Five of Trinity’s societies were today recognised for their work in promoting equality in Trinity’s campus, with Trinity Student Managed Fund (Trinity SMF) taking home first place for their work promoting women in business.
Held in the Global Room, this year’s Equality Champions Awards ceremony was hosted by Aoife Crawford, Trinity’s Equality Officer; and Prof Kevin O’Kelly, the Dean of Students.The awards began last year as a pilot project of the College’s Equality Fund – a fund, usually of about €10,000, that is available to staff and student applications for grants for projects that promote equality in Trinity.
Winning clubs and societies receive a financial prize of up to €300 and can use the award logo on their materials as recognition of their work to promote equality. Opening today’s ceremony, Crawford stated that groups that have shown initiative, have addressed a need and have had an impact on a target group as well as their own society are recognised. The awards, she said, centre around themes including age, disability, gender, religion, ethnicity and family status.
Trinity SMF were recognised for their Women in Business Conference last November. John Lynch, who served as CEO of Trinity SMF this year, stated that promoting equality was “not something that we have always done very well”, and something that the society has sought to actively change over the past last two years. After establishing a women in business network female membership of the society rose from 27 per cent to 41 per cent, and this year’s committee was 50 per cent female. Lynch was keen to note that this was not as a result of a “formal design”, but instead arose as a “natural reaction of encouraging more females to get involved”.
Laura Gallagher, who served as COO of Trinity SMF, noted that the Women in Business Conference was the “first student-led female leadership conference in Ireland”. The event, which saw Brenda Trenowden, Global Chair of 30% Club, as keynote speaker, received national media attention. Gallagher also noted that it was important that the event had a “male perspective” with Stephen Donnelly, then an independent TD, one of the night’s panelists, and with a “great proportion” of the audience made up of men. Gallagher added that the event opened a “healthy conversation” on the topic, and highlighted the economic case for women becoming involved in business, not just the moral one.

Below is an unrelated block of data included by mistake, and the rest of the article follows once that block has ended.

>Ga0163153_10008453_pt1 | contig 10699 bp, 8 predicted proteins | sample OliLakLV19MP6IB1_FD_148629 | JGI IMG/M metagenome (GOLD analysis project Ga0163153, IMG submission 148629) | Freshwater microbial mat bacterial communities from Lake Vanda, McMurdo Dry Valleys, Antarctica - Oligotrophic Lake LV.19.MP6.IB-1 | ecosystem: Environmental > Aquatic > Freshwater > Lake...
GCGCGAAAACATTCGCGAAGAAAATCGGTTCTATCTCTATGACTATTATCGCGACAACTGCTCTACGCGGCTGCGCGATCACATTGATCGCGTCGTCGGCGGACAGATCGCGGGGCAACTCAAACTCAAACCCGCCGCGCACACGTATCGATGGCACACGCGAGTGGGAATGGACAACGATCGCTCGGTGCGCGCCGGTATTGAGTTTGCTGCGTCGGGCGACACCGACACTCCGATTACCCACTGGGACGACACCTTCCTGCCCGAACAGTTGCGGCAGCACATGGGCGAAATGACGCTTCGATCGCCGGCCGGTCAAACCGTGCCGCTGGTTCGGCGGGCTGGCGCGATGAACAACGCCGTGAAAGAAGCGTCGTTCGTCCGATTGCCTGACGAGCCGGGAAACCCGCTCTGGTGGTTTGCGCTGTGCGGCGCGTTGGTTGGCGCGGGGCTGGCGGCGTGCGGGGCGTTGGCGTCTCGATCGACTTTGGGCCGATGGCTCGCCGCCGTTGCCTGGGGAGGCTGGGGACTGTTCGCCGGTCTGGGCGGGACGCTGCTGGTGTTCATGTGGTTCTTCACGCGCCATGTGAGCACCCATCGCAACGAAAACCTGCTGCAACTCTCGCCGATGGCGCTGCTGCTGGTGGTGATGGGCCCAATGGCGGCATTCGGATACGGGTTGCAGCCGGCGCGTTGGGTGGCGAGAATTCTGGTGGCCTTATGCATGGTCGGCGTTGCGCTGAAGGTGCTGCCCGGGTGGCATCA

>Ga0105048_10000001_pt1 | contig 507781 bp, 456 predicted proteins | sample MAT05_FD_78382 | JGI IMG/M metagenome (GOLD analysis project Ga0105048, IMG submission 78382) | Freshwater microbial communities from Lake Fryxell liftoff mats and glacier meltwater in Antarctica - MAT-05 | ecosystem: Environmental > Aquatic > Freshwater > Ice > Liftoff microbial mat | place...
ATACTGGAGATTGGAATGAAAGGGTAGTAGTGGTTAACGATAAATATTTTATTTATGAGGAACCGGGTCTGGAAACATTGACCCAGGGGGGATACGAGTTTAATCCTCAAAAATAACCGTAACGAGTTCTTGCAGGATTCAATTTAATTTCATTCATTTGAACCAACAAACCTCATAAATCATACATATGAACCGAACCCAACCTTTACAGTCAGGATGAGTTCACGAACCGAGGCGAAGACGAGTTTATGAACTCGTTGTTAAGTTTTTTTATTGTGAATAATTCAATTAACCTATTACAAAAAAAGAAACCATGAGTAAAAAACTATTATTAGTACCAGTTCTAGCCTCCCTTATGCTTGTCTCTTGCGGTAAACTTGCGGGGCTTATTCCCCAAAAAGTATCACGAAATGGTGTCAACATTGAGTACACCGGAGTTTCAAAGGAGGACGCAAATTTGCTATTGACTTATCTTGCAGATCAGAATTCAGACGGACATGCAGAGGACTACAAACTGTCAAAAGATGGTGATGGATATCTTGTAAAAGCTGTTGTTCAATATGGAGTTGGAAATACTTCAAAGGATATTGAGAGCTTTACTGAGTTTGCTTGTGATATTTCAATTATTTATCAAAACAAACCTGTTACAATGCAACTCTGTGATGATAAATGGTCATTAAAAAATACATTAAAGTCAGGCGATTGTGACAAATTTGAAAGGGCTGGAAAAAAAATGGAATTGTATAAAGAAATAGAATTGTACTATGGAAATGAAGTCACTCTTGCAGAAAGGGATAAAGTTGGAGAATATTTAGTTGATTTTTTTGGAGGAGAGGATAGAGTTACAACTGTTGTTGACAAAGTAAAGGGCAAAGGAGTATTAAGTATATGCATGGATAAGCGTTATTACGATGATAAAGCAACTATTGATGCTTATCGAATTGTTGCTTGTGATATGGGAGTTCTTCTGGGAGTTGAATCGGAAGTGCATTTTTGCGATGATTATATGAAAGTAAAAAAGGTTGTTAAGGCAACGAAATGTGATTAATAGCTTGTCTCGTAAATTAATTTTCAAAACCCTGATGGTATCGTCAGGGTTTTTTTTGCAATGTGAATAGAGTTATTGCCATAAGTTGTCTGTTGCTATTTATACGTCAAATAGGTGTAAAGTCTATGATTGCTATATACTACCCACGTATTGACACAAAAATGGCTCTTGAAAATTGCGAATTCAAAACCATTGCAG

Second place went to DU Comedy and Trinity Arts Festival (TAF) for their joint event, Hysteria: Women in Comedy, which sought to address how women are typically under-represented in comedy. Shannon Buckley Barnes, Director of TAF for the 2016/17 year, noted that the event began by providing space for aspiring comedians to discuss and develop their material, offering feedback and advice. Chairperson of DU Comedy, Annie Keegan, noted that the final performance drew a “great audience”, and allowed performers to overcome subconscious anxiety about performing on stage. Keegan also noted increased participation from women in the society following the event.
Third place went to the College Historical Society (the Hist) for an event about Irish Travellers organised by their Burke Sessions sub committee, which runs speaker panels. Speaking today, Patrick McDonagh, a member of the Traveller community who helped organise the event, stated that he was not highly involved in the society, he felt that the topic was often left out of left-wing discourse. McDonagh drew attention to how the event had a mix of perspectives as the panel featured both travellers and non-travellers, and cited the “lengthy Q&A session” that took place afterwards as evidence of the event’s success as generating discourse.
Also recognised were Dublin University Alternative Music Society (DUAMS) and Dublin University Computer Science Society (DUCSS) for their events highlighting women in the music industry and music in the technology industry respectively. Both events aimed to highlight the importance of diversity in the industries as well as barriers to that diversity.
Speaking at the event, the Dean of Students, Prof Kevin O’Kelly, highlighted the College’s belief that experiences of such diversity should take place on campus, and that examples of the diversity of Trinity’s campus are “everywhere”. While he stated that Trinity’s community is “guided by a set of principles” and a “commitment to social inclusion”, he was clear that if such policies do not manifest themselves in daily, personal interactions they are then “useless”.